Calvin Kiple, July 18, 2017
Imagine you’re looking to have a fun time in Anytown, Maryland and you see a cool, new craft brewery taphouse. You walk in, taste some wonderful and unique beers. Then it’s 9:30 and the bartender says it’s time to close. It seems early so you ask if you can take a six-pack home. The bartender politely explains that you’d have to take a brewery tour to do so. You think how peculiar the rules are here. On your way out you see the notice that the brewery is closing and moving to Virginia.
That’s the reality here in Maryland. Ridiculous over-regulation has put craft brewers in our state at a severe disadvantage. The staggering number of rules on craft brewing in Maryland especially those stemming from HB 1283 can be difficult to understand, but these are the major ones affecting Maryland brewers:
Brewing Limits– Depending on the classification of the brewery, there is a limit to how much beer it can make. In our neighboring states, the limit is either much higher or non-existent.
Sales Limits– The amount of beer that can be sold on the premises is limited and depending on the brewery classification, customers must first take a tour of the brewery before they can take any beer home (details of what constitutes a tour are non-existent).
Contract Brewing– In the craft beer industry for a number of reasons brewers will make their established beers off premises and use their own brewery for more limited and experimental beers. This is restricted in Maryland.
Distribution– There are a lot of rules about self-distribution. If you brew and sell too much beer you have pay a distribution company to sell your beer including the beer you serve on premises at your own taphouse.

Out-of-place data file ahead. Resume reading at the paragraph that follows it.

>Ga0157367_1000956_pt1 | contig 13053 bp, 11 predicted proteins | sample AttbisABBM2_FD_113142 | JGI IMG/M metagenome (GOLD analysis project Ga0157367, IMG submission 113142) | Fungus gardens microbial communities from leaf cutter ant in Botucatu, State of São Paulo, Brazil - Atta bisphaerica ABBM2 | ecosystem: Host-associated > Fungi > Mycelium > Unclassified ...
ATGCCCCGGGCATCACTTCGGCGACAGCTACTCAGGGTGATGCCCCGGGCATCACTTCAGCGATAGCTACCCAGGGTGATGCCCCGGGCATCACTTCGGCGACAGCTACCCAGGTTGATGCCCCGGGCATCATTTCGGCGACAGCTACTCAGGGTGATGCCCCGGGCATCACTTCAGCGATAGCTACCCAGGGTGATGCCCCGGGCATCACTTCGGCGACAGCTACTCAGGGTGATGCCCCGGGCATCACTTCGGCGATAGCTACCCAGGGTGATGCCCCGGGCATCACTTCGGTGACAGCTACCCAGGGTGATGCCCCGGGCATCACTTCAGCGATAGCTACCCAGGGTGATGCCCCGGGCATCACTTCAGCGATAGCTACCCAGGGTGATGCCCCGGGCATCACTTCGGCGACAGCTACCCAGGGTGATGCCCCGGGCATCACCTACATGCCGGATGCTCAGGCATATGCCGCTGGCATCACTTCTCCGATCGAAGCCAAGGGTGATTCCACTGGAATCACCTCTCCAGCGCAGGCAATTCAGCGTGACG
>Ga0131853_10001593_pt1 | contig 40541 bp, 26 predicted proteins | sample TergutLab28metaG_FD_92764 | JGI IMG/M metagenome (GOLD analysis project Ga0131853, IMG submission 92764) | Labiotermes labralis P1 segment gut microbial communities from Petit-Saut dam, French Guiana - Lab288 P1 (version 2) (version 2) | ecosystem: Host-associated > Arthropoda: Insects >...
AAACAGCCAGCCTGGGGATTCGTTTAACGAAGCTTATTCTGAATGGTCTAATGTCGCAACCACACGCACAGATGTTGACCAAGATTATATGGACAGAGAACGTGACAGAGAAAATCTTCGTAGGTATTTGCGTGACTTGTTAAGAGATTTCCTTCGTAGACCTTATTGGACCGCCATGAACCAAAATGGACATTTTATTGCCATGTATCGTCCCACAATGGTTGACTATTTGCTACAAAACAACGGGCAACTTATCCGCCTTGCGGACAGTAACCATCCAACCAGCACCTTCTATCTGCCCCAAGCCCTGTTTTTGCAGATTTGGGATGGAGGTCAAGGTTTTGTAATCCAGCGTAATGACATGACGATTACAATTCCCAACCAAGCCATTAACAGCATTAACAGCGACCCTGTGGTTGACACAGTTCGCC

Hours of Operation– Taphouse hours are different from bar hours. Most brewers that I’ve heard from are more concerned about being able to host different types of events like concerts or outdoor gatherings.
Why This Hurts Maryland
Such an extremely restrictive craft brewing environment hurts Maryland in many ways. Tourism suffers, there’s fewer production jobs, and some of these brewers are considering the move to the less restrictive states of Delaware, Pennsylvania, and Virginia. When HB 1283 passed this last session, the Virginia craft beer industry had recruiters at the Capitol to steal Maryland brewers. Virginia has been aggressive and successful at coaxing our brewers across the state line.
What the Maryland Brewers Want
Maryland’s brewing industry is one that any proud Maryland Republican should get behind. They don’t need any help from the government. They just need it to get out of their way. While I’m sure they’d love all regulations repealed, they would be happy to simply compete with Virginia, Delaware, and Pennsylvania. That means raising the limits on both sales and production, along with allowing contract brewing, self-distribution, and longer hours of operation.
What Is Being Done Now
Maryland State Comptroller Peter Franchot has created a craft brewing taskforce called Reform on Tap. They meet once or twice a month usually at a great taphouse, so I recommend attending one. The goal of this task force is to find a consensus of what the craft brewing industry needs and then pass a bill to fulfill those needs.
What you can do
Very soon we will be having meetings around the state to inform the public on Maryland’s craft beer situation. Keep an eye out for that and come to one of our meetings. Once a bill has been introduced at Maryland’s 2018 legislative session, let your Maryland representatives know you want our craft beer industry to be competitive with our neighboring states.
If you can get into the ear of a state legislator, have them to come to a craft brewery so they can really get to know what this industry is about. If you are a state senator or delegate, schedule a visit at your nearest craft brewery so you can really get to know what this industry is about.
As more news comes out, Maryland Young Republicans and I will keep you posted.
Information for graphics was provided by Reform on Tap